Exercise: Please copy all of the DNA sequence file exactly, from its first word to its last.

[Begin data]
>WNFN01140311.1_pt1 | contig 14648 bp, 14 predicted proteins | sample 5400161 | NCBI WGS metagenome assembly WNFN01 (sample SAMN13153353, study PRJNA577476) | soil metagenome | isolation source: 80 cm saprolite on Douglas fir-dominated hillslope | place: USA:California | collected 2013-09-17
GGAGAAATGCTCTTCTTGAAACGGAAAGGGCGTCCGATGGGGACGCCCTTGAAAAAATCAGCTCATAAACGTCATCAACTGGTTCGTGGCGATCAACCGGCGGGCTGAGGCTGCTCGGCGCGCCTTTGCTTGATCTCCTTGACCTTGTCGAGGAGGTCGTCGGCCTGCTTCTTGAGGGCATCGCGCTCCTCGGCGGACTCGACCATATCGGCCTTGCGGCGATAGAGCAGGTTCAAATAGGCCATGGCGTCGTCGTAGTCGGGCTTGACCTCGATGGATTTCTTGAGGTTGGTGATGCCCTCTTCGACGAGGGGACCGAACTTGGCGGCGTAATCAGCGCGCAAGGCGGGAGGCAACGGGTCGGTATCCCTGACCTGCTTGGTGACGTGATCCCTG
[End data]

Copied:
>WNFN01140311.1_pt1 | contig 14648 bp, 14 predicted proteins | sample 5400161 | NCBI WGS metagenome assembly WNFN01 (sample SAMN13153353, study PRJNA577476) | soil metagenome | isolation source: 80 cm saprolite on Douglas fir-dominated hillslope | place: USA:California | collected 2013-09-17
GGAGAAATGCTCTTCTTGAAACGGAAAGGGCGTCCGATGGGGACGCCCTTGAAAAAATCAGCTCATAAACGTCATCAACTGGTTCGTGGCGATCAACCGGCGGGCTGAGGCTGCTCGGCGCGCCTTTGCTTGATCTCCTTGACCTTGTCGAGGAGGTCGTCGGCCTGCTTCTTGAGGGCATCGCGCTCCTCGGCGGACTCGACCATATCGGCCTTGCGGCGATAGAGCAGGTTCAAATAGGCCATGGCGTCGTCGTAGTCGGGCTTGACCTCGATGGATTTCTTGAGGTTGGTGATGCCCTCTTCGACGAGGGGACCGAACTTGGCGGCGTAATCAGCGCGCAAGGCGGGAGGCAACGGGTCGGTATCCCTGACCTGCTTGGTGACGTGATCCCTG